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Yeast growth at varying temperatures

Success Goal

Demonstrate the effect of temperature on yeast growth.




  • At least two available Pioreactors
  • Dry baker's yeast
  • YPD broth mix, or any other media mix


Students may have a prior belief that temperature effects are linear. For example: a culture at 10℃ will grow at half the rate compared to a culture at 20℃, and a third the rate at 30℃. In reality, cells have a range of temperatures it will do well at, and temperatures too cold or too hot will lead to slower growth rates. This experiment would show the non-linear effect of temperature on growth (and relate it to how refrigerators halt spoilage for so long!). Students and the teacher can pick temperatures to test beforehand.


The Pioreactor doesn't cool samples, so it can't achieve temperatures below your ambient temperature. If you want to test low temperatures, you can place the Pioreactor in a fridge, or in a cooler with ice packs (making sure the electronics won't get wet).


The following experiment was performed using four Pioreactors. Four vials containing 15 mL of the sterile YPD stock were inoculated with 1 drop of rehydrated active yeast (0.500 g of dry yeast in a 15mL YPD broth vial). They were grown at temperatures of 28°C, 32°C, 36°C and 40°C.


Over the course of 12 hours, the following graphs were recorded:

Though subtle, non-linear patterns of growth rate are observed between the temperatures. Key data points are summarized in the following table:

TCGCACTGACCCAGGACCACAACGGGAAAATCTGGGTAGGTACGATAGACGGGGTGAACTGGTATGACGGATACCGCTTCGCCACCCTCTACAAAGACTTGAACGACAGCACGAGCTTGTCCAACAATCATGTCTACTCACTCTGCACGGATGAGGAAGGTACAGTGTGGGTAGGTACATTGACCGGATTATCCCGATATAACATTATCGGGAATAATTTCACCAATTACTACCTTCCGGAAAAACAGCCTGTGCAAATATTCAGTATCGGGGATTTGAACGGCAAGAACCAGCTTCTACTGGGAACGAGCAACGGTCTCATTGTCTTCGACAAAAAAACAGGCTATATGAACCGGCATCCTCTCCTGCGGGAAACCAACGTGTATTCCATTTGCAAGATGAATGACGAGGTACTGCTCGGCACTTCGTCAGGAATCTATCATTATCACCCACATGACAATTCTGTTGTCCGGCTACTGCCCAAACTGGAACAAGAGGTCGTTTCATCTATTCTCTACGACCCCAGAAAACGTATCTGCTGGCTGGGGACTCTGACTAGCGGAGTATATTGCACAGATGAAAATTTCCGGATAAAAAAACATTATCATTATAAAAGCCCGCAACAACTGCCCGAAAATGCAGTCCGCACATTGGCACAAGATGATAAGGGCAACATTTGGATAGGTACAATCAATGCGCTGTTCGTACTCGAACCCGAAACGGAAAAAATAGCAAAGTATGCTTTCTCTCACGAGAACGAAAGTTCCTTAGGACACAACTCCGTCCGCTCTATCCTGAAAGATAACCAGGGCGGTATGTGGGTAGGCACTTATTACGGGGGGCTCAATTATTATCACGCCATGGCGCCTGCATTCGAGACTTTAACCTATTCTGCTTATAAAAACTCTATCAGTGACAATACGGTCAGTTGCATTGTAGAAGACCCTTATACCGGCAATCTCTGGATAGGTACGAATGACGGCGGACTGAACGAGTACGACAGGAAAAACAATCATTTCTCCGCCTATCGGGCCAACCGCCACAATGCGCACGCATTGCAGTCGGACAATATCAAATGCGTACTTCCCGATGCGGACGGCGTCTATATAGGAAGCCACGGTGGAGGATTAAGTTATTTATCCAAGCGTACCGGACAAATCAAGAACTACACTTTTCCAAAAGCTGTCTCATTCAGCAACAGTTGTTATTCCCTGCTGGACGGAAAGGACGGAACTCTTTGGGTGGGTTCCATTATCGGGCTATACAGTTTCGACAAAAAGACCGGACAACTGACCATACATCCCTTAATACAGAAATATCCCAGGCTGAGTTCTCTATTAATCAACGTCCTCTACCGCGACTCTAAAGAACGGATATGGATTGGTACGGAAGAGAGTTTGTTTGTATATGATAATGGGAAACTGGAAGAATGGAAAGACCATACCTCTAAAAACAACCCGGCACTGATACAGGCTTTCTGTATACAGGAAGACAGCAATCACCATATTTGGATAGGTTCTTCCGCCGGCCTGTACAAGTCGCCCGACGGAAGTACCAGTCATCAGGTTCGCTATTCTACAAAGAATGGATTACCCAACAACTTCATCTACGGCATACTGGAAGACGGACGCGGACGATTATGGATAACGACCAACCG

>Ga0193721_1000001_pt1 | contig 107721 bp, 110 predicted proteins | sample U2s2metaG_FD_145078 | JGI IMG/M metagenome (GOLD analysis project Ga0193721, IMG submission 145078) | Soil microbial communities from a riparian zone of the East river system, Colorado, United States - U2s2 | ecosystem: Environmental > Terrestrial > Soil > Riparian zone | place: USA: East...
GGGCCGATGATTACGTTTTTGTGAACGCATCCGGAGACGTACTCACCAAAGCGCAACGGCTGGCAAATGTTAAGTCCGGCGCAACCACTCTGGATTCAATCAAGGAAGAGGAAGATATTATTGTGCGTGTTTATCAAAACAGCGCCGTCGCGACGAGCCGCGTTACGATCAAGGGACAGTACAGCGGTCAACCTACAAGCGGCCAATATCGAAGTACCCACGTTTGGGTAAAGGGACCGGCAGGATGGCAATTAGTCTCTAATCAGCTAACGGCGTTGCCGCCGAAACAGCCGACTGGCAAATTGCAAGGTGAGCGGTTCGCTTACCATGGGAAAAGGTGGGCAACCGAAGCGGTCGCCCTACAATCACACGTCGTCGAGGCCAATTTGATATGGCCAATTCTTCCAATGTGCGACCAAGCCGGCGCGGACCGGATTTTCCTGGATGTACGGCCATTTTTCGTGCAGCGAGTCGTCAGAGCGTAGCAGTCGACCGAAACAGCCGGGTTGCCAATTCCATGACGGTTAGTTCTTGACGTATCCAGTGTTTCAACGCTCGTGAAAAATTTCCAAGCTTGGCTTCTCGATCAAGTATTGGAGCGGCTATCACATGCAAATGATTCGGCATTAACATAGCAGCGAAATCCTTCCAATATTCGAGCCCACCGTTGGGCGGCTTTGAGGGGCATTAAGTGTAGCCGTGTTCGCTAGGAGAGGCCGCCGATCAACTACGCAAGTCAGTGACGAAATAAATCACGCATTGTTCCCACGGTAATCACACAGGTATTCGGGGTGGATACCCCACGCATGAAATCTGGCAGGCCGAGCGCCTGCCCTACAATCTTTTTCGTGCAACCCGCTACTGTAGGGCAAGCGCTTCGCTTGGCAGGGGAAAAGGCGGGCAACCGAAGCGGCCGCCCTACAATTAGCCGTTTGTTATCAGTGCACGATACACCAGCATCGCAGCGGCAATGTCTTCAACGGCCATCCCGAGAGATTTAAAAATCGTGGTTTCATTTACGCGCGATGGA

TemperaturePeak growth rate (h⁻¹)Time to reach stationary phase
28°C0.659 hours
32°C0.738.5 hours
36°C0.767.5 hours
40°C0.599.5 hours

Rather than increasing as temperature increases, the highest growth rates form a bell curve, with the highest overall growth rate of 0.76 h⁻¹ occurring at 36°C. It decreases at 40°C since this temperature lies outside of the ideal temperature range for yeast.

The time it takes for each culture to reach the stationary phase is also related to the peak growth rates. Cultures that peaked higher did so in a quicker time frame, thus reaching the stationary phase sooner! Consider the extremes in this case: what would happen if we drop the temperature? Increased it to 50°C? How does this relate to cooking and food storage?


We chose a relatively small temperature range that mostly aligned with optimal temperatures for yeast growth. We encourage you to explore temperatures outside of this range, whether by cooling the Pioreactor externally (using ice/a cooler) or increasing the temperature (the maximum that can be reached is room temperature plus 20°C).

Keep in mind to not get the electronics of your Pioreactor wet! Elevate your Pioreactor to protect it from any spills.

Detailed procedure

  1. Prepare a stock of 50g YPD / 1L distilled water. Aim for 20ml × the number of Pioreactors you are using, as each Pioreactor will require about 15mL of media.
  2. Divide this stock into small vials, then sterilize by autoclaving. Allow stock to cool.
  3. Dilute a small amount of yeast in 15mL of YPD stock media.
  4. Sterily add 3-4 drops of this yeast solution to your vials.
  5. Wipe the vials and place them in the Pioreactor.
  6. Visit pioreactor.local and start a new experiment.
  7. On the left menu, select the Pioreactors page. Add any additional Pioreactors that you would like to use (more information here). Select Manage all Pioreactors, and start:
    • Stirring activity
    • OD reading activity
  8. Select Manage on an individual Pioreactor. Turn on the Temperature automation activity on Thermostat, selecting your temperature of interest.
  9. Confirm that everything looks normal on the Overview page (ex: receiving optical density signal).
  10. Back on the Pioreactors page, select Manage all Pioreactors and start Growth rate.
    • Optional: you can change the names of the Pioreactor in the UI to display the target temperature.
  11. Students can watch growth progress on the Overview page.